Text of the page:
The Hatch Gets Hotter
It’s a carry-over year for the GTI, now in its seventh generation, but that doesn’t mean Volkswagen was content to just do nothing to the iconic zippy hatchback. The folks at Wolfsburg have tuned the powerplant, borrowed some performance upgrades from the track-ready Golf R, and DARPAN got a chance to try it all out. Here’s what we found.
There isn’t much in the styling department to report in terms of changes, and that’s fine because the current platform still looks fresh. We drove the top-of-the-line Autobahn trim that gets standard LED daytime running lights curving up and around the outer edges of the adaptive headlamps. The housings themselves contain decorative red accents that join a matching red strip installed at the base of the slightly reworked mesh grille. The front bumper is a bit sportier than previous, integrating a subtle front splitter.
One great thing that VW does is pay homage to the badge’s heritage. The GTI is a vehicle with as contemporary an appearance as any other new 2018 example, but enthusiasts will instantly recognize the classically-shaped roofline, C-pillar and side window design. Inside, the “Clark” plaid upholstery harkens back to the model’s humble Mk1 roots.
The GTI cabin has always been a pleasant place to sit, and it remains so with classy touches like the real aluminum trim, red-stitched leather bits and minimalist layout. The sport seats are comfy and supportive, and are a little quirky having a powered recline function but manual front/rear adjustments. As is the case in most hatches, interior room is plentiful, thanks to the boxy shape and 60:40 split rear seats. When the backrest is folded, there is nearly 1,500 litres of cargo space.
Our press loaner utilizes the MIB II infotainment system that is much improved over the outgoing version. Inputs made on the eight-inch touchscreen were quick and responsive, and the sound clear and loud coming out of the Fender stereo.
As mentioned above, the motor remains a 2.0-litre TSI turbocharged unit that engineers have managed to squeeze in an extra 10 horsepower, for a total of 220 horsepower (using premium octane fuel) and 258 lb-ft of torque. Both a six-speed manual (complete with golf ball shift knob!) or a six-speed DSG automatic are available, the latter being the one we tested. I’m a manual man through-and-through, but Volkswagen’s refined dual-clutch gearboxes almost make me want to consider joining the other side.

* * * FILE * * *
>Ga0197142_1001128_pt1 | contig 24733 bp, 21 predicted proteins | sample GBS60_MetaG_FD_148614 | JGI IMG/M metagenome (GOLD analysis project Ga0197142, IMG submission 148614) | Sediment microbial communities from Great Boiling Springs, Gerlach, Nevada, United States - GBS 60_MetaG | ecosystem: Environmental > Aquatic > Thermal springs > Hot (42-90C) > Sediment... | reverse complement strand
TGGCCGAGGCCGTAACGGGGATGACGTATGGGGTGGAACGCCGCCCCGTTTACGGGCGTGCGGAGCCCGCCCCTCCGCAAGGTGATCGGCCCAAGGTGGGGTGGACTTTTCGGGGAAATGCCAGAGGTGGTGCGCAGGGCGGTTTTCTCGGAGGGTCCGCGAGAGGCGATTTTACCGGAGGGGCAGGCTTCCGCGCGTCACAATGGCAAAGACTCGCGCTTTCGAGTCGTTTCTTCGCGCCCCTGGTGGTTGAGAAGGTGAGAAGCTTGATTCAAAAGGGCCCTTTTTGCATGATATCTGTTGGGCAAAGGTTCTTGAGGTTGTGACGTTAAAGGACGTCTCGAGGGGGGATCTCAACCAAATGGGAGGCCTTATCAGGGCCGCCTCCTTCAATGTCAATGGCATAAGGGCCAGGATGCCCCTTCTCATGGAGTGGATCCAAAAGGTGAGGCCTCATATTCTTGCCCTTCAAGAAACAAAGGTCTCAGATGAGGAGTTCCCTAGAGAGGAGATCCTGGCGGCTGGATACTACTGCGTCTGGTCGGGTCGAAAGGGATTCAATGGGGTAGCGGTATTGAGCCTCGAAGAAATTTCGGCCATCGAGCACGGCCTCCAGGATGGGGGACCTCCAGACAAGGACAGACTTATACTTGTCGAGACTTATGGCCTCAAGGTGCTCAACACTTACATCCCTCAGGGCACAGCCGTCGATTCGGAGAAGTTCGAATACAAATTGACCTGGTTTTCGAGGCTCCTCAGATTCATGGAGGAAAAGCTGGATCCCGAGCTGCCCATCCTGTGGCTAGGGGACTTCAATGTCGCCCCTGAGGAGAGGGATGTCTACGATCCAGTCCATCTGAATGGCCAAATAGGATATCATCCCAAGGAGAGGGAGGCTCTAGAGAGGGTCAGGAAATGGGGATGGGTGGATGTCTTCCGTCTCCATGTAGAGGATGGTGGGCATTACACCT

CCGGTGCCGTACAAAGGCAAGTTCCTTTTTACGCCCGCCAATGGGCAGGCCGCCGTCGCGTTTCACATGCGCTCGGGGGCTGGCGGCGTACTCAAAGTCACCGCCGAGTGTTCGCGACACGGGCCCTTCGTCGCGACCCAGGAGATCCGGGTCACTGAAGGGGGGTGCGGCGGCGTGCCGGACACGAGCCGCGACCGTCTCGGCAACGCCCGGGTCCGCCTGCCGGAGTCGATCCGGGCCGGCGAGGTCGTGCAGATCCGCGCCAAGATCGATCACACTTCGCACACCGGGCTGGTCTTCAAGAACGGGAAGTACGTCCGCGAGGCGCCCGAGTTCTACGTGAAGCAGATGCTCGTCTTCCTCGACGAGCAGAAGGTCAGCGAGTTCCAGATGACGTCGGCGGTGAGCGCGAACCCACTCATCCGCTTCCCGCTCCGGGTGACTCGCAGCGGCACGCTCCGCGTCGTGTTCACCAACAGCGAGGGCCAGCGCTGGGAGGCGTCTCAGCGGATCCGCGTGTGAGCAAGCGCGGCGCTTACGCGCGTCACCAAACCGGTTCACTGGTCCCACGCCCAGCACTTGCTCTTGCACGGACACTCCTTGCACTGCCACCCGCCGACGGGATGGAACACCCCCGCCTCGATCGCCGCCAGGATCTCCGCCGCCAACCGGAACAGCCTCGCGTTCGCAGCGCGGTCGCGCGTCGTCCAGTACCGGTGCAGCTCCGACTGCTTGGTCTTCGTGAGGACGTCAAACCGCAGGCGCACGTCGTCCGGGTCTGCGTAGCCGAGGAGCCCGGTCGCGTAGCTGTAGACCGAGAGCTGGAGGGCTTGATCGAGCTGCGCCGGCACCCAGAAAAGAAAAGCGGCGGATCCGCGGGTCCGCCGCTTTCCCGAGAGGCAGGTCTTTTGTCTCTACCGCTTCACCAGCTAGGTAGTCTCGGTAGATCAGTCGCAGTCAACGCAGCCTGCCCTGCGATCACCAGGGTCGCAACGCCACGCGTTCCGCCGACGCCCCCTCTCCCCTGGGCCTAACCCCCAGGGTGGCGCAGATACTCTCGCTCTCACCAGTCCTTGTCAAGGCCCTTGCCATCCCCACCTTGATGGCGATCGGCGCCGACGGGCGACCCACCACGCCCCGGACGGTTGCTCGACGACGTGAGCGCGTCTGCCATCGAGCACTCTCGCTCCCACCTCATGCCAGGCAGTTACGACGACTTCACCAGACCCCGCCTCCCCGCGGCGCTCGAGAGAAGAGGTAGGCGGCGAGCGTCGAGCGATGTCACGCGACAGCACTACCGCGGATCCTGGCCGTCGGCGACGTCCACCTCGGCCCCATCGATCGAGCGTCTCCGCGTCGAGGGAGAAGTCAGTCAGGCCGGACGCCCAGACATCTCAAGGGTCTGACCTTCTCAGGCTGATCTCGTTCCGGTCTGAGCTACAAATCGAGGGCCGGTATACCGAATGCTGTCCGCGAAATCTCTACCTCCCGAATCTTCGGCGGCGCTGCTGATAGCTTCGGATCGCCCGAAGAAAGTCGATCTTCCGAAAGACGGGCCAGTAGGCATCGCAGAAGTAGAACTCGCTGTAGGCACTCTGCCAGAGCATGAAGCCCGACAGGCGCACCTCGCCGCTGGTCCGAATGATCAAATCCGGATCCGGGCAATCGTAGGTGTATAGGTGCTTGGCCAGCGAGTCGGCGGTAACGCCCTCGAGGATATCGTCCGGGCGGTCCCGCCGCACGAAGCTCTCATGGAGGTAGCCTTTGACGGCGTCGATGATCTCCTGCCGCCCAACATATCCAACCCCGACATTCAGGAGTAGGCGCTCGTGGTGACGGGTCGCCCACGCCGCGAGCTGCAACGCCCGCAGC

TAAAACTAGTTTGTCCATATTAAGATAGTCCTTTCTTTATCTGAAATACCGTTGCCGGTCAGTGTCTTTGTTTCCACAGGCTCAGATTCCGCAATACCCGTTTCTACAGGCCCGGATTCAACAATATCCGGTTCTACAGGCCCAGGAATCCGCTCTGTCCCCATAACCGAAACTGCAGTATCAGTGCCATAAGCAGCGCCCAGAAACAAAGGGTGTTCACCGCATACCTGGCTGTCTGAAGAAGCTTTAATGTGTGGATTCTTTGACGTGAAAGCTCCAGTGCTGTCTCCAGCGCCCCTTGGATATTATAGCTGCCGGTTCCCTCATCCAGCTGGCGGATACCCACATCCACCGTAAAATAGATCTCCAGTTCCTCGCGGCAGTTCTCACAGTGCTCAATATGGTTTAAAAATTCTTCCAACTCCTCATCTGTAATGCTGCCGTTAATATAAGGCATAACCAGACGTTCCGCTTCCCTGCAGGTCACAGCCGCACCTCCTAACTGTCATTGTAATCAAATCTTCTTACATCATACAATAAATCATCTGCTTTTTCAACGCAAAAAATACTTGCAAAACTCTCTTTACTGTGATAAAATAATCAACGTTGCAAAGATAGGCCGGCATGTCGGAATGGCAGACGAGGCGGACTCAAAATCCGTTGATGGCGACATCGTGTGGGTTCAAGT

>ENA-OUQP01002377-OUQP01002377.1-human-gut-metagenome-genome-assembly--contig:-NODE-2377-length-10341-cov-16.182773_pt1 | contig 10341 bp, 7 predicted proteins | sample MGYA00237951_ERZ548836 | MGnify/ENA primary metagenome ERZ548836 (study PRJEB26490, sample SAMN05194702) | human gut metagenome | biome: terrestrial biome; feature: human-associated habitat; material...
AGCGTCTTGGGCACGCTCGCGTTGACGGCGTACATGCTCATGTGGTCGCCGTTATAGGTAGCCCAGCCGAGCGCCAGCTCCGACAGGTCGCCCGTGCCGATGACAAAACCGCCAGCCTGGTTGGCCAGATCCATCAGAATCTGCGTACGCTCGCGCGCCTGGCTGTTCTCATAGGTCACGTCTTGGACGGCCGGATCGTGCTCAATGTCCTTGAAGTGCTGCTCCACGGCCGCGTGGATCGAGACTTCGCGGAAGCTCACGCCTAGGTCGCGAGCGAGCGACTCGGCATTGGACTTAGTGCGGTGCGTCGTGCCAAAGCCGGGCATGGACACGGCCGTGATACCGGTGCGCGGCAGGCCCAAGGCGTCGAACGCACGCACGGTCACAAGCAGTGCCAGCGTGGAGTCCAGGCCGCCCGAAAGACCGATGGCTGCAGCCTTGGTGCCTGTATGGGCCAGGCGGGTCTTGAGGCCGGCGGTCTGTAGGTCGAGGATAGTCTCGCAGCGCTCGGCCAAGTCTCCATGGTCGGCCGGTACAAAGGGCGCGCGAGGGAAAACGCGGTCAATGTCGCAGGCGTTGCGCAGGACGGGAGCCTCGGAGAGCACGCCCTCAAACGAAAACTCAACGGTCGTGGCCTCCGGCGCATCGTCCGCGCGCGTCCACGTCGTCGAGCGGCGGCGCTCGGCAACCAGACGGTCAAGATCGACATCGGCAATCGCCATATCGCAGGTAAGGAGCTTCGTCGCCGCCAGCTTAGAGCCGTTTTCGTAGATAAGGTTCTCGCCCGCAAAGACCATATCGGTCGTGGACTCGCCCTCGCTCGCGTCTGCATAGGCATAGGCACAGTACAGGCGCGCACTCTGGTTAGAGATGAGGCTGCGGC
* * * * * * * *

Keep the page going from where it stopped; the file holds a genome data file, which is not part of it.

Our Autobahn grade car also receives bigger vented brake discs all-around, 13.4-inch front and 12.2-inch rear, same as the ones on the R. The GTI’s sport suspension puts the overall height
15 millimetres lower than the normal Golf, and combined with the electronic XDS Cross Differential System provides excellent traction and grip over most surfaces. The trade-off is that occupants will most certainly feel more bumps in the road due to the stiffer springs. However, there is a DCC adaptive damping onboard and users may select, in addition to Normal, Sport and Individual modes, a Comfort setting softening up the road quality somewhat.
Consumers can choose to bundle a number of driver assistance safety options, like forward collision mitigation, radar cruise control, blind spot warning, and more. Autobahns include Park Pilot, an autonomous parallel and perpendicular parking assistant. New for this year is Manoeuvre Braking: sensors detect whether a potential collision is about to take place while in reverse, travelling between approximately 2 and 10 kilometres an hour, and if so, applies the brakes.
Motor: 2.0-litre turbocharged four cylinder
Horsepower: 220 @ 4,700 rpm
Torque (lb-ft): 258 @ 1,500 rpm
Gearbox: Six-speed dual-clutch automatic
Layout: Front engine,
Fuel economy: 7.9 L/100 km mixed city/highway (observed)